So, upstairs. He stands up again and his left leg throbs, his knee a bit wobbly a sharp point in his groin like someone trying to poke a crochet hook between the muscles. The front bedroom is an assault course of broken and unwanted furniture, boxes of crap, bags of clothes, his old bike, piles of records, magazines, tapes. He remembers chartering a van and getting it all down from Castleford, all this crap he can’t throw away. He was certainly dissolute enough with his other meagre possessions, his energy, his body, his mind, but things, objects, scraps and tatters, totems and tokens of his life, he has clung onto. He hasn’t taken care of them, or filed them away, merely dumped them in ever increasing mounds from one place to the next. And if he has to leave here? If his sister decides they need to sell the place. Will he take all this with him again to the next place wherever that might be? A bedsit? He’ll be up to his neck in it all, like that old dear in Happy Days.

He should bin it all, burn it all, but in through the doorway and taking in a lungful of damp musty air, out of breath from climbing a single flight of stairs he feels the past overwhelm him, all rich and heady spiced with rot, the damp and dust of ages. He longs for the grave, for old stone and moss, the patient work of water on brick and bone. Don’t get distracted, he tells himself, knowing familiar things will loom out to take hold of him, how easily he could sit going through piles of yellowed clippings or old journals, reading the tracklists on old cassettes as the day disappears.

The box he wants is in the wardrobe and he battles manfully forward through the siren song of the half-forgotten. Here it is, a shoebox. He pulls out carrier bags and assorted flotsam and ephemera and sticks it down on a patch of empty floor space behind him, lifts the lid. pulls out the brown A4 envelope. VC96 1-6 6 written on the front in black felt tip. There's any number of other fascinating, heartbreaking, memory stirring odds and ends in there too, all set to provoke, doubtless, an intense and overwhelming concatenation of atomistically interlinked, sublime, ineffable reverie.

Walk away, David. Walk away son. He does, more or less, half bolting for the bedroom door, turning so quickly he almost stumbles on the bags hes just put down behind him, sending a long, thin filament of pain down the inside of his leg and into his toes, ah fuck, he cries out and hobbles angrily to the landing. The pain peaks and subsides to a dull ache. He should go to the doctor and get some more painkillers, stronger ones. He is officially on them for his back but any problems with that seems to have been supplanted by this leg thing now. He puts pressure on it and feels the ball in his groin balloon and chafe at his hip bone.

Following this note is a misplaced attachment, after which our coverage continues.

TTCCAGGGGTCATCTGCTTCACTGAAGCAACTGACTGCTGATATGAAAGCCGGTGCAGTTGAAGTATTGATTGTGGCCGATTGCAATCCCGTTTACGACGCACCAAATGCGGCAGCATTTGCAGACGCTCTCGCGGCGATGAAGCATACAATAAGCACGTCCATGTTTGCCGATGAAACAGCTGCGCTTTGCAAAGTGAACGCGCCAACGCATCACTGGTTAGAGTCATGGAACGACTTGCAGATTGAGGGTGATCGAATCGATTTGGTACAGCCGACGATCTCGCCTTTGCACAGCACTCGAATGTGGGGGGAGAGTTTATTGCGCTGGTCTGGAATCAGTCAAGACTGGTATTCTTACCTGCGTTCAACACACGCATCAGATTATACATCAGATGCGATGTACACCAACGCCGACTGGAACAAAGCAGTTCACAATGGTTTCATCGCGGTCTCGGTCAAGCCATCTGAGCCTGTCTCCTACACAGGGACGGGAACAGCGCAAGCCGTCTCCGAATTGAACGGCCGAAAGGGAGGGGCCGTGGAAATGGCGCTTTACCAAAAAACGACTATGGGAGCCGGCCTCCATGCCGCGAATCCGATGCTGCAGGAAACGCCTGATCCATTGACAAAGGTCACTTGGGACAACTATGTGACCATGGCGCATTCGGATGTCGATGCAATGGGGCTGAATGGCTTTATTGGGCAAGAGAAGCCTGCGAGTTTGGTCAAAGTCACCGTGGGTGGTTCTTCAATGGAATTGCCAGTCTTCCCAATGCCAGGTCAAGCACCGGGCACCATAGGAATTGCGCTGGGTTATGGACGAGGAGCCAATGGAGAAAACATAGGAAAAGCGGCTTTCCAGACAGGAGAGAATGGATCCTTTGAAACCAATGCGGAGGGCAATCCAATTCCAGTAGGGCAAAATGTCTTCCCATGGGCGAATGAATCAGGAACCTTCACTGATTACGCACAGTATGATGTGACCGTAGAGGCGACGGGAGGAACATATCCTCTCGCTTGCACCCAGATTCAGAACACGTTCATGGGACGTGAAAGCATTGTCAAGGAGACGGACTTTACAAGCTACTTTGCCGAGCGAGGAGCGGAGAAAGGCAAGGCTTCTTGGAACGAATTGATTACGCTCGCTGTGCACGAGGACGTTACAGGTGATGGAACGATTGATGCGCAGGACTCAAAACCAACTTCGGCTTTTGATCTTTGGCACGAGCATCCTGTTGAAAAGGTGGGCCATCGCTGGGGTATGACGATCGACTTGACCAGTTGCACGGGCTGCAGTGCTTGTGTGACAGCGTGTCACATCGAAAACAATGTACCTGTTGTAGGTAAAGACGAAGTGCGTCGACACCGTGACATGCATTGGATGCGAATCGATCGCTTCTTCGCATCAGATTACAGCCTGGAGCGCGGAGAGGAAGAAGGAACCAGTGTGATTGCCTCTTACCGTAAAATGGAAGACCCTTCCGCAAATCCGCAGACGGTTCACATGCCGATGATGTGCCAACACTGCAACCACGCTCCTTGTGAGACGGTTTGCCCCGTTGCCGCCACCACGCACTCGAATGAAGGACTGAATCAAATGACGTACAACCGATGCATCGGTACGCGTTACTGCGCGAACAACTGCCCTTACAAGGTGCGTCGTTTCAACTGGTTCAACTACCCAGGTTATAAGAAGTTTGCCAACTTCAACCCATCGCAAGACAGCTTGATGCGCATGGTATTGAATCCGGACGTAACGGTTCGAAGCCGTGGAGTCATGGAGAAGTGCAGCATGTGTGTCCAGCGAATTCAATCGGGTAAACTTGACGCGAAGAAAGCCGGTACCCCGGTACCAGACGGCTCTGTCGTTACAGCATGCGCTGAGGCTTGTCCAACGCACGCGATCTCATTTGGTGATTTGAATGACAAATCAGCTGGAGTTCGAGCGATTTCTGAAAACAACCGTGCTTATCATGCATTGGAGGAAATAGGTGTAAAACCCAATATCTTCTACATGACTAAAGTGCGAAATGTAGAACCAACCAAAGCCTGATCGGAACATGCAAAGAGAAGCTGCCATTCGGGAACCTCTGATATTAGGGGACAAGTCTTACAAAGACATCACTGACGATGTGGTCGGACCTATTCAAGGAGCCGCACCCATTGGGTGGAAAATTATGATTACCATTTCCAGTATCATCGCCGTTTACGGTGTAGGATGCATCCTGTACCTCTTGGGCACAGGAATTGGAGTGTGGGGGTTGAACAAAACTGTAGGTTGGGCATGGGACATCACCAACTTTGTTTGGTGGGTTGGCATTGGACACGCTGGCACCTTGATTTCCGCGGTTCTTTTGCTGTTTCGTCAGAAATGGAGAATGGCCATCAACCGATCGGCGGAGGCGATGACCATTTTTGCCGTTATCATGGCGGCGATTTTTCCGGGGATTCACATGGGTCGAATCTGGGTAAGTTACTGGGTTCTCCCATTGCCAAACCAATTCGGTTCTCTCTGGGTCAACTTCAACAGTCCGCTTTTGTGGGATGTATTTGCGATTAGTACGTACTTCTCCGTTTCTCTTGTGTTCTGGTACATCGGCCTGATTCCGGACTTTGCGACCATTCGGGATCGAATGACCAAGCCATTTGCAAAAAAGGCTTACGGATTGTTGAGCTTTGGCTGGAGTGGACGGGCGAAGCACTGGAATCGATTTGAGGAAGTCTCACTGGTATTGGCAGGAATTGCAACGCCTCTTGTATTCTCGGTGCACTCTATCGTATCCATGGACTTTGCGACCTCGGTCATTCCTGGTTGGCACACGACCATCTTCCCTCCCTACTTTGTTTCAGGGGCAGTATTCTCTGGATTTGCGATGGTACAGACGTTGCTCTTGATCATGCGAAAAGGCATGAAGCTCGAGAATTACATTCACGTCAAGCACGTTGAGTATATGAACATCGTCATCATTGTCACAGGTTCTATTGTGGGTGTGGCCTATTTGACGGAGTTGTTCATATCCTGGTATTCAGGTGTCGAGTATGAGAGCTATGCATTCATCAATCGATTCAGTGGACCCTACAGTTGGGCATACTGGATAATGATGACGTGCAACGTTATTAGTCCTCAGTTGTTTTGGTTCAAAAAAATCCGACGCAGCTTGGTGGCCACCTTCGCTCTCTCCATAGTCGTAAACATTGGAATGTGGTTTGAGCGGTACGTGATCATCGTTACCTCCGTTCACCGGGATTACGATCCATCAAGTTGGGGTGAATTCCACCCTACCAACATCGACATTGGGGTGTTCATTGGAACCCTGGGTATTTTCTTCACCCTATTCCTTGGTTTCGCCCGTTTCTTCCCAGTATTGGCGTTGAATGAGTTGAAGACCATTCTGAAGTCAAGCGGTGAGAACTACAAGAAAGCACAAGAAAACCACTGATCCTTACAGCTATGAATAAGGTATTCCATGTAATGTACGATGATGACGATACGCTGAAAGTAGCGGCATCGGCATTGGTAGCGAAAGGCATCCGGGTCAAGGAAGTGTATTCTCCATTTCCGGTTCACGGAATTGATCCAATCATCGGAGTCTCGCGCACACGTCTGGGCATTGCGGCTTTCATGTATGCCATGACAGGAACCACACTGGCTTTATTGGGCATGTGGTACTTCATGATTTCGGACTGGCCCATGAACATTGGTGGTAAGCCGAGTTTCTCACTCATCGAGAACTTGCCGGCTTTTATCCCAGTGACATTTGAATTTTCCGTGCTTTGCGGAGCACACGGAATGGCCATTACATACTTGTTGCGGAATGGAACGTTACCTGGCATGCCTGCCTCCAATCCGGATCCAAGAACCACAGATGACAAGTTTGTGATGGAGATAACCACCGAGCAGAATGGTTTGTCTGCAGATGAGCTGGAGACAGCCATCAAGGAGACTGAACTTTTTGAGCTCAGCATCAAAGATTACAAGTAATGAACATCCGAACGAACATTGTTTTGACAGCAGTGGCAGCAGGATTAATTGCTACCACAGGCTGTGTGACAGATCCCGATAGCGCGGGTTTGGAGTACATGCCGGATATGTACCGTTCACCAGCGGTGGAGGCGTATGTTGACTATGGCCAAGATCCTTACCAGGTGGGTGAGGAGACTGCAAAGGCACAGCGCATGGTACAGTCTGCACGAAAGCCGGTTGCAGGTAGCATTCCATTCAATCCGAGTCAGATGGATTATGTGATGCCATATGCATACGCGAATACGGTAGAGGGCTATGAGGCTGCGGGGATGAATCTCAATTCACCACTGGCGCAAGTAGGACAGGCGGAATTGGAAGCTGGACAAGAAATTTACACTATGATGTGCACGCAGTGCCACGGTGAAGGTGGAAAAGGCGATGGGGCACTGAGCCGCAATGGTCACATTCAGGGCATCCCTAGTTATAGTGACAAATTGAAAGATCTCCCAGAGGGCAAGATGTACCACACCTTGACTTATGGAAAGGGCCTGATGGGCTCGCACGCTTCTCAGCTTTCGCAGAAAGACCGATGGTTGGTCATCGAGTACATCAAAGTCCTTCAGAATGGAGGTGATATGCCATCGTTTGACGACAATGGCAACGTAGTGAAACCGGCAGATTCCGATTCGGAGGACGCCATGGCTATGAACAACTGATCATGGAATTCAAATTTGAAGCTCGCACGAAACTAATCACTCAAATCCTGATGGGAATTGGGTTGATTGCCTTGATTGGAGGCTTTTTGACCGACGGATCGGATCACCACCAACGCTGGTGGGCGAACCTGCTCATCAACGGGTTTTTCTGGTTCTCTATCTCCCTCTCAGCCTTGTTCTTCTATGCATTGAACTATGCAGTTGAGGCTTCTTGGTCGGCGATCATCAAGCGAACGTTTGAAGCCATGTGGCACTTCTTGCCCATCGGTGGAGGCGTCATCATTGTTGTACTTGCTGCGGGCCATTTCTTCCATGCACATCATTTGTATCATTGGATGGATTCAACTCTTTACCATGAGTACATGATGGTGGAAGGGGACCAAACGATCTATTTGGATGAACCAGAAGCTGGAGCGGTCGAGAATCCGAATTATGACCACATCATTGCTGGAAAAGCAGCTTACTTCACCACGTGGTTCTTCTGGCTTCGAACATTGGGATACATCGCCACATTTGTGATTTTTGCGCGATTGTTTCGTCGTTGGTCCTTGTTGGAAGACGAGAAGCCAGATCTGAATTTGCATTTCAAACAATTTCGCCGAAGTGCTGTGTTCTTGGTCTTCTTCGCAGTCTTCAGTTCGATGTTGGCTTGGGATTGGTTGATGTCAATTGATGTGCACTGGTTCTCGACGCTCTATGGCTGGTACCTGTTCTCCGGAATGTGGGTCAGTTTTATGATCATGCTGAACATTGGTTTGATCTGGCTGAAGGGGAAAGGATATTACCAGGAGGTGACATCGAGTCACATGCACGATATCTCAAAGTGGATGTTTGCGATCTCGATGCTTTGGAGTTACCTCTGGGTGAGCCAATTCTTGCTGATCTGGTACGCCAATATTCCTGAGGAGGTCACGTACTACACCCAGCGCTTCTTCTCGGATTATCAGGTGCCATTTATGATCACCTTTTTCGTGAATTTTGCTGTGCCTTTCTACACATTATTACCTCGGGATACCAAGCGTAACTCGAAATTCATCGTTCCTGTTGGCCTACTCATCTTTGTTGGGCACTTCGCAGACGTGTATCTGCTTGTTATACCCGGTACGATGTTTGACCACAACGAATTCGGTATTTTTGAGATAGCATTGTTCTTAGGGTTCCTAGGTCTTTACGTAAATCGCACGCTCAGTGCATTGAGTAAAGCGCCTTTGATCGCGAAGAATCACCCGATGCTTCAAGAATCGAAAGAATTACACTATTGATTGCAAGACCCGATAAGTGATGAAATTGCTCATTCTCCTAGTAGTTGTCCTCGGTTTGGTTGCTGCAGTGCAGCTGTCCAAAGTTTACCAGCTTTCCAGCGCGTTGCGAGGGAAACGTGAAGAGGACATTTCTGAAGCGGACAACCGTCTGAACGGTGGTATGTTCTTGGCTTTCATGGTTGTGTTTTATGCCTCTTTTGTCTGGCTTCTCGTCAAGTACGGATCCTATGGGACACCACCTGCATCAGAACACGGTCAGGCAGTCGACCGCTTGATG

It takes him ten minutes to get back to the living room, where he lies back on the sofa, duvet bunched up behind his head, massaging his thigh. His laptop pings. A new message from Alex Hargreaves. Hi. Glad you got back in touch. I certainly could use some help. What kind of deal did you have in mind? Alex.

Very good. Something falls over in the room upstairs with a bang and the vibrations run down the stairs, soak through the floor, make the window glass tremble slightly in the frame, the letterbox creak expectantly. He jumps and then takes a while to settle down. He’s on edge alright. He sits listening for more. Vengeful spirits. Nothing. A car starts up a few streets away.

That reminds him. He should talk to Andy.

Thursday, 25 July 2013

Resolution Way Nick Extract 1

For some reason he has had a lifelong desire to see the Northern Lights and to Teresa’s repeated question as to why he could find nothing more to say than that they were beautiful and that anyway wasn’t she supposed to be a lover of nature, a lover of beauty, the ephemeral, the transient? Scotland had always held a fascination for him, the Isle of Skye, a beautiful name, he thought, Inverness, The Firth of Forth. Magical places. He had heard about the Northern Lights when he was a child, seen them on TV perhaps or in a film and his mother said, didn’t she, he remembered it suddenly now, that she had always wanted to see them but that his father would never take her.

Yes. Perhaps that made him feel that when he had a child or a wife he would take them and that somehow became a sense of obligation that concretized over the first few years, that they must go, it was in some way vital to their survival, it would heal things, make things right between them if they stood together, he and Teresa arm in arm, Joanna up on his shoulders no-one around for miles, mutually enraptured, entranced. He imagined it as though he were viewing the three of them from behind, from a distance, silhouetted against the sky and its enormous otherworldly weft and warp of multicolored lights. Not facing each other of course but outward to some spectacle so enormous and overwhelming that it would fuse them, they themselves were one interlinked single entity, the contours and boundaries of their own bodies lost, their focus on what lay before them intense and wordless.

He didn’t know why he believed this.Except that Nick was not a quitter, he didn’t just give up on things, on people. And so they had doubled down at every point in their relationship, after their first night together when it seemed they were incompatible, had little in common, he had insisted on a further date, when they had conducted a fraught, lacklustre affair he had decided that they should move in together. When that rapidly became unbearable the solution was marriage and when they could no longer tolerate that, a child. Each time he held out the hope that the next stage, rather than compounding the errors of the past would magically sweep them away. Deeper and deeper, and the more they were sundered together the greater the distance between them became. Still. He wasn’t a quitter. And this was the proof.